Jerome “The Bus” Bettis is considered one of the best big backs of his time and was a key part of the Pittsburgh Steelers winning Super Bowl XL in 2006.
Bettis has stayed busy since his retirement. He’s involved with a restaurant in Pittsburgh called Jerome Bettis 36 Grille. And he is busy with many philanthropic causes , including the Bus Stops Here Foundation which aids underprivileged children in addition to the “Cyber Bus” program. This makes it possible for Detroit middle and high school students to both build and use the latest computer technology.
Bettis was picked in the first round (10th overall) of the 1993 NFL draft by the-then Los Angeles Rams. In his rookie year, he rushed for 1,429 yards and was named Offensive Rookie of the Year. He rushed for over 1,000 in his second season with the Rams, but as his carries declined, he was traded to the Pittsburgh Steelers in 1996. His career took off after his move to Pittsburg making Bettis an important part of the Steelers offense.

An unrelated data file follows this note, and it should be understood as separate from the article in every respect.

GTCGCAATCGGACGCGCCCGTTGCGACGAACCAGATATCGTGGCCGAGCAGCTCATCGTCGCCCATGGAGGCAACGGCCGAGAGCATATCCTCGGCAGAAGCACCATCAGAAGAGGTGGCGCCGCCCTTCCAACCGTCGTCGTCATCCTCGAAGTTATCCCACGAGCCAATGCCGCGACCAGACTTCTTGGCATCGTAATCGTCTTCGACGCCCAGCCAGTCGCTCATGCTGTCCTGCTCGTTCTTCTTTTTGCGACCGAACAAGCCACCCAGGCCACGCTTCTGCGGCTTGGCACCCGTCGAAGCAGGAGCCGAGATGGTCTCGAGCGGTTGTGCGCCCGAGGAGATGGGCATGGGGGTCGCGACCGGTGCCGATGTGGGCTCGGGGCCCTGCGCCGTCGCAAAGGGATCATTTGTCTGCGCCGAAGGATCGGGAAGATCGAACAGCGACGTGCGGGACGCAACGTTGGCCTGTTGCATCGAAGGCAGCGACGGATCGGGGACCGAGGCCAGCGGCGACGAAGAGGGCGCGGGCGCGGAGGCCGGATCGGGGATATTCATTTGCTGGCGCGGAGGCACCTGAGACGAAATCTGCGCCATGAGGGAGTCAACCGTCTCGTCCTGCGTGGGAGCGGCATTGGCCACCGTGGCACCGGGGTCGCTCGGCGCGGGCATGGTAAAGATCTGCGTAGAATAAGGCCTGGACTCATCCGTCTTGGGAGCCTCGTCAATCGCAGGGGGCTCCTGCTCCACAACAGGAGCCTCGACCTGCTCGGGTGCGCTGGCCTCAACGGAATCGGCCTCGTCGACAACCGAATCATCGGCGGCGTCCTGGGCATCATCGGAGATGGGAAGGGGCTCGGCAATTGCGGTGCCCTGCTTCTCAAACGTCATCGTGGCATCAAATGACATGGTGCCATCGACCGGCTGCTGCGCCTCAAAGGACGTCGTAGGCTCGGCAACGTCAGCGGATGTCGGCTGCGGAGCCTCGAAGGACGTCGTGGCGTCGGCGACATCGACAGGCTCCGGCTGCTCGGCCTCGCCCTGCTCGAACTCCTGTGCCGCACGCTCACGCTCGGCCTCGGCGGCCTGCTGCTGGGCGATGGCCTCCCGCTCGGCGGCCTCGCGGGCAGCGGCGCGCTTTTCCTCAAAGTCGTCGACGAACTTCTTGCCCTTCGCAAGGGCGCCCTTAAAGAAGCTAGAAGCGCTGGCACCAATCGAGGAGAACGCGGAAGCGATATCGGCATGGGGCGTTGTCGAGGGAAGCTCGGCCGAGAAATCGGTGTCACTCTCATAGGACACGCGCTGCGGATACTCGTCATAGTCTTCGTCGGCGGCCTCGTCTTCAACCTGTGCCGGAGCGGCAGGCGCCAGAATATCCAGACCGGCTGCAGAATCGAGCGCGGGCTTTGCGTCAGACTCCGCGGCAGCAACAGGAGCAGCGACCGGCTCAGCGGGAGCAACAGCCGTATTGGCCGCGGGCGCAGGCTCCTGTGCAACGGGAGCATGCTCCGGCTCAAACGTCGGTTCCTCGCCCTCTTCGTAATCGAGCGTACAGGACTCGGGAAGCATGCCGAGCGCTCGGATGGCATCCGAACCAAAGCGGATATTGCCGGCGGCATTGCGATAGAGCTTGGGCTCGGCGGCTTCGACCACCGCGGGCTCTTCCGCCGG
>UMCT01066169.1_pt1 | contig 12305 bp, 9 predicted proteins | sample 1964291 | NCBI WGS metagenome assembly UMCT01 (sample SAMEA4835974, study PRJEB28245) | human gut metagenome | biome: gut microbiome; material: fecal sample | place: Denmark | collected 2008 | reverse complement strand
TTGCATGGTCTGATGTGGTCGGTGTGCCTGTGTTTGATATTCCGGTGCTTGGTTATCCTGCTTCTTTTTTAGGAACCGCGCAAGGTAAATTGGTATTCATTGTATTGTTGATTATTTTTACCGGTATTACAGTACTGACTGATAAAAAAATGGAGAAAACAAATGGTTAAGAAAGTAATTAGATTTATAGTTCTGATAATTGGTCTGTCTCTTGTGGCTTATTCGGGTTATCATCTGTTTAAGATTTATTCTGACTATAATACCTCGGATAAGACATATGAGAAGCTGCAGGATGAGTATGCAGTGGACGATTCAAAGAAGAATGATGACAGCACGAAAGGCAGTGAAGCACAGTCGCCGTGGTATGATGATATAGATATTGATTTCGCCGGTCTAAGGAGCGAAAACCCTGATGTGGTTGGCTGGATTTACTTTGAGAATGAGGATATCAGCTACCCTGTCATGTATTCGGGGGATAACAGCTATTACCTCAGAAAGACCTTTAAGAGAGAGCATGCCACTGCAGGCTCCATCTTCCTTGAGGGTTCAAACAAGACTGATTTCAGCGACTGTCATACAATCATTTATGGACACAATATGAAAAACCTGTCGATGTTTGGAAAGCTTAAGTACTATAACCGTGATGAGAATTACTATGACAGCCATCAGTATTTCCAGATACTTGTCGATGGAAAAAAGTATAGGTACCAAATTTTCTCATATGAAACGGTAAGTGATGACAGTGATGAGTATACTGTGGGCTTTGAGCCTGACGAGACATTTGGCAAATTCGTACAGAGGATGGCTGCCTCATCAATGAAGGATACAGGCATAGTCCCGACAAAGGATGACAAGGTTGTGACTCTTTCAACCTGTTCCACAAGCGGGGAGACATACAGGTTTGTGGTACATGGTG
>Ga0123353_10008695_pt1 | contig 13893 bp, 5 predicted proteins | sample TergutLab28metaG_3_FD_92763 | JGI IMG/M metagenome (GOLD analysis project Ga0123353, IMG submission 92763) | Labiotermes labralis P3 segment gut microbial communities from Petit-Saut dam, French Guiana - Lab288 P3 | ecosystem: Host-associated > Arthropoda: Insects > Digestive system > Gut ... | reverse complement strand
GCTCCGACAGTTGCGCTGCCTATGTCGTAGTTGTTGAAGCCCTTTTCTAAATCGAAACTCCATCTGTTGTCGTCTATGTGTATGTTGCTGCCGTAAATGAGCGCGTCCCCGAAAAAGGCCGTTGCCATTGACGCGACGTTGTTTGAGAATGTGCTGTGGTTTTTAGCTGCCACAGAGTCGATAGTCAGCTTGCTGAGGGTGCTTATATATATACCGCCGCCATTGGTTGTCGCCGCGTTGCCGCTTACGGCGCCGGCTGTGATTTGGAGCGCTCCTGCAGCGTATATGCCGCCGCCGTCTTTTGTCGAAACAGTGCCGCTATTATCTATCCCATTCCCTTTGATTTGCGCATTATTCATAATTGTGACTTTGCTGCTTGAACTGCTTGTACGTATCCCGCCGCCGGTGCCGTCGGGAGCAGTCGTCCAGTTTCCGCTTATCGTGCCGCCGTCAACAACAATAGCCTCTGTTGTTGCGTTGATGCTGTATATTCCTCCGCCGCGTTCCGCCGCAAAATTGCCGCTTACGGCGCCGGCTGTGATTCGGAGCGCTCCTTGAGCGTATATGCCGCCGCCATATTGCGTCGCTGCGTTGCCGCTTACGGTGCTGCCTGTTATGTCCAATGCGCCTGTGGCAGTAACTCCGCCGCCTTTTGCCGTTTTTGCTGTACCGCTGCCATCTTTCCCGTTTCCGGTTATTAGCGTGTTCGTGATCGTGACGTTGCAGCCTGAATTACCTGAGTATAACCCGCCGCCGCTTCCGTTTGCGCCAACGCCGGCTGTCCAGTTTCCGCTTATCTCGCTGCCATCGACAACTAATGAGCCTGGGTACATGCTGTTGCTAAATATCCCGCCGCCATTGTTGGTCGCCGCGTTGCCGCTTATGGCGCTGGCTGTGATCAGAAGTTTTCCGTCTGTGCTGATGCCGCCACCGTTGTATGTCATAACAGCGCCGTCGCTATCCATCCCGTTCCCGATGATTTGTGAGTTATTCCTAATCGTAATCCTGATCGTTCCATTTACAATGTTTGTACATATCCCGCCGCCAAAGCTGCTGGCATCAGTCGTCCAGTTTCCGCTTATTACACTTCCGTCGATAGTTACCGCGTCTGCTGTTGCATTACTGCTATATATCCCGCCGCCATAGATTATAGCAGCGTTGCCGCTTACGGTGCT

Right after the Steeler loss in the 2005 AFC Championship game, Steelers quarterback Ben Roethlisberger mad a promise to Bettis that if he would come back for one last season, Roethlisberger would get the team to the next Super Bowl. It was this promise that got Bettis to postpone his retirement. In his first 12 NFL seasons, Bettis had reached the playoffs five times but had yet to play in the Super Bowl.
In 2006 ,the Steelers were set to battle the Denver Broncos in the AFC Championship game. Prior to the game, Bettis delivered a passionate speech to his teammates, asking them to “just get me to Detroit,” his hometown, where Super Bowl XL was to be played. His got his wish as he and his team defeated the Broncos 34-17.
Two weeks later, Bettis and his Steelers defeated the Seattle Seahawks, 21-10.
After 13 seasons Bettis retired as the NFL’s fifth leading all-time rusher with 13,662 yards and 91 touchdowns. He was a six-time Pro Bowl selection. He was also named the 1996 NFL Comeback Player of the Year and, in 2002, he was awarded the recipient of the Walter Payton Man of the Year.